Original source: Santa Fe New Mexican
SunZia Transmission Line Clears Defense Site Hurdle
The 515-mile SunZia transmission line, which would carry wind and solar energy for Western states, has a “very high” probability of finally being built in New Mexico and Arizona, U.S. Sen. Martin Heinrich (D.-N.M.) said Monday.
SunZia agreed last spring to bury sections of its transmission line so as not to interfere with training missions at the northern extension of White Sands Missile Range.
This change in the construction plan will increase the project’s cost, which initially was estimated at $1.2B, said Ian Calkins, a spokesman for SunZia. But Calkins said the agreement, keeps alive a project that could mean thousands of construction jobs for New Mexico and Arizona.
The company now awaits an environmental analysis by the U.S. Bureau of Land Management on the revised building plan for the transmission line.
SunZia, citing a study by New Mexico State University and the University of Arizona, has projected that the line would create 43K construction jobs (AZBEX update: The study estimated that 25K of the jobs would be in Arizona).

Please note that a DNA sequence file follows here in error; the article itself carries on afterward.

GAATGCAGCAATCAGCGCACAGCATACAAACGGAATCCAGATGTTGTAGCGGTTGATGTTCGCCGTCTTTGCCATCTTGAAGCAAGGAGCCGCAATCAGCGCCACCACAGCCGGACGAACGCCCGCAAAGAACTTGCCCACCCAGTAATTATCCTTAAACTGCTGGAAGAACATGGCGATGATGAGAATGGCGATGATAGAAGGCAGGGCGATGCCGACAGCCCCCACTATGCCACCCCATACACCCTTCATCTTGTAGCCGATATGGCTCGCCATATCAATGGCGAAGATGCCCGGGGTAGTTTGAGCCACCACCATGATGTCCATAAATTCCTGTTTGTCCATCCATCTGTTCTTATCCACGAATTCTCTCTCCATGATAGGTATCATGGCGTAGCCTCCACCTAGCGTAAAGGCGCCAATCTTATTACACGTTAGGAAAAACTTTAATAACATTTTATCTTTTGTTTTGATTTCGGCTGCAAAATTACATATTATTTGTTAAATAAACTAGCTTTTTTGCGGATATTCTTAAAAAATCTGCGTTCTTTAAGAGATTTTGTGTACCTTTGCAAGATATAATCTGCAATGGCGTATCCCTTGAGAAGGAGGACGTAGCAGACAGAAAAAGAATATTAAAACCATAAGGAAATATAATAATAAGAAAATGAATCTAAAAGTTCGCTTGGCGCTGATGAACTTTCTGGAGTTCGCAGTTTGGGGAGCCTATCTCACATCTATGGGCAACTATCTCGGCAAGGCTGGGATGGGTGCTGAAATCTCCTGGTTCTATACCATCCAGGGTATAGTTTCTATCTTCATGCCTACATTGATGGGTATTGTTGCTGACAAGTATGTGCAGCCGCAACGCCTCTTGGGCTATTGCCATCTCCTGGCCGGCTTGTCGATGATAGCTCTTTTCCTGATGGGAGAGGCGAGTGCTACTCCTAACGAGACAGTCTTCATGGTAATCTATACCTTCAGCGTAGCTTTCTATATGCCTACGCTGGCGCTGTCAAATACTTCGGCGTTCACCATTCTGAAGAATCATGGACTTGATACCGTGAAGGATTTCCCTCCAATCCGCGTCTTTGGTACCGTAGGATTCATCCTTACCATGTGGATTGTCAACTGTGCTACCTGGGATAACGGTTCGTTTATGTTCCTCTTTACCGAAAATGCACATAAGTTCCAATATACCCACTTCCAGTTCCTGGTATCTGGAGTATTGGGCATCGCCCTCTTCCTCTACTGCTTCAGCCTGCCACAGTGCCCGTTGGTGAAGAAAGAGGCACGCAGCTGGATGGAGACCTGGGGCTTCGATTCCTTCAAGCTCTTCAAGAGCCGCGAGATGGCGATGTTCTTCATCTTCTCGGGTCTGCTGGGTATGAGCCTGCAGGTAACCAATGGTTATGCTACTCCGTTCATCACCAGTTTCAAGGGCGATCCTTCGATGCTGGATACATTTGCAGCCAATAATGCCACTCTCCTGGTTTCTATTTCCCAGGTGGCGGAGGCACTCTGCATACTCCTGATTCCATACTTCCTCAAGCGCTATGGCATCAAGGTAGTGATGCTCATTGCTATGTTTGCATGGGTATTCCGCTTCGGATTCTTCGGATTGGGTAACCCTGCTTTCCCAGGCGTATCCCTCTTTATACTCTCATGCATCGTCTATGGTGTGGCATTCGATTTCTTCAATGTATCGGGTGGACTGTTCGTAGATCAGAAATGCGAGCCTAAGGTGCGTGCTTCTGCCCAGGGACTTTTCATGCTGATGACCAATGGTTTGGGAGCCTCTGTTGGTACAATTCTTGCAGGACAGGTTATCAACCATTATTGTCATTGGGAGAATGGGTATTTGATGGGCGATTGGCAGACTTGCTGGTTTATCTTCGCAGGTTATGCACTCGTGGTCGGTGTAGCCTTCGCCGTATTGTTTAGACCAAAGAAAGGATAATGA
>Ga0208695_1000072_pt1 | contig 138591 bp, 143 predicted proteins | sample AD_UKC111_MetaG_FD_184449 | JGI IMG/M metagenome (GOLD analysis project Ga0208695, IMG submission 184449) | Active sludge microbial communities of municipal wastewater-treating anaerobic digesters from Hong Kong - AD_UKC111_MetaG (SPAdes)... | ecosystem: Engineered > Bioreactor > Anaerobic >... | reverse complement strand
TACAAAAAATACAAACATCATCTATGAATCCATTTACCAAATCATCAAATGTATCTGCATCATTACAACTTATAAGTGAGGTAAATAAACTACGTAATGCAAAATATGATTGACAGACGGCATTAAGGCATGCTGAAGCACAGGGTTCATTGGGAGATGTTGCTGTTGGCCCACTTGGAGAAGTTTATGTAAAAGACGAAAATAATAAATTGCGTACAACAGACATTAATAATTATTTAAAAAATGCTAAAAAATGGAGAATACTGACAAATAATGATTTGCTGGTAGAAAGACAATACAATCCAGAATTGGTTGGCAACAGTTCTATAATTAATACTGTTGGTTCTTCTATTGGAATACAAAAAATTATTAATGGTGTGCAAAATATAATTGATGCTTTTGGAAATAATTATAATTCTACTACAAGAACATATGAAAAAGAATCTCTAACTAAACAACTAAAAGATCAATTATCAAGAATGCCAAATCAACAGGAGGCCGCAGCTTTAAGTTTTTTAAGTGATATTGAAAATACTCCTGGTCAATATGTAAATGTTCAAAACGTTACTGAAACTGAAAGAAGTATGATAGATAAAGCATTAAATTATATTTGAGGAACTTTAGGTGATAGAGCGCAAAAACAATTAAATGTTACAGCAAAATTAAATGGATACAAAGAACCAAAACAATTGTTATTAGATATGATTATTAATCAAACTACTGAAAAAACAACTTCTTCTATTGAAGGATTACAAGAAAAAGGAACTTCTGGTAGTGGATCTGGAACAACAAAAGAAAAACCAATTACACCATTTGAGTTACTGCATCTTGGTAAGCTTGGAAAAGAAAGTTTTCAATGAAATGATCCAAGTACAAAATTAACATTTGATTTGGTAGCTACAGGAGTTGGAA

The potential for renewable energy development in the Southwest is tremendous, but two top officials in President Barack Obama’s administration said Monday much work needs to be done to meet the challenges of exporting that power to market.
U.S. Officials Talk Energy in Santa Fe
Interior Secretary Sally Jewell and Energy Secretary Ernest Moniz were among dozens of state and tribal officials who met in Santa Fe as part of the administration’s effort to develop recommendations regarding the transmission, storage and distribution of energy.
Jewell and Moniz said one of the biggest challenges has been working across state lines and Native American jurisdictions to site and permit transmission and pipeline projects. They pointed to the $2B SunZia project between New Mexico and Arizona as one example.
Jewell said the U.S. needs a comprehensive plan for energy development. More than a dozen meetings are being held around the country as part of the administration’s energy review. A report focused on infrastructure challenges is expected in January.
One of the focuses of the New Mexico meeting was the federal government’s relationship with tribes, which have vast reserves of coal, other fossil fuels and renewable energy potential. Experts have estimated that solar and wind energy from tribal lands alone could supply a significant percentage of the nation’s annual electricity needs.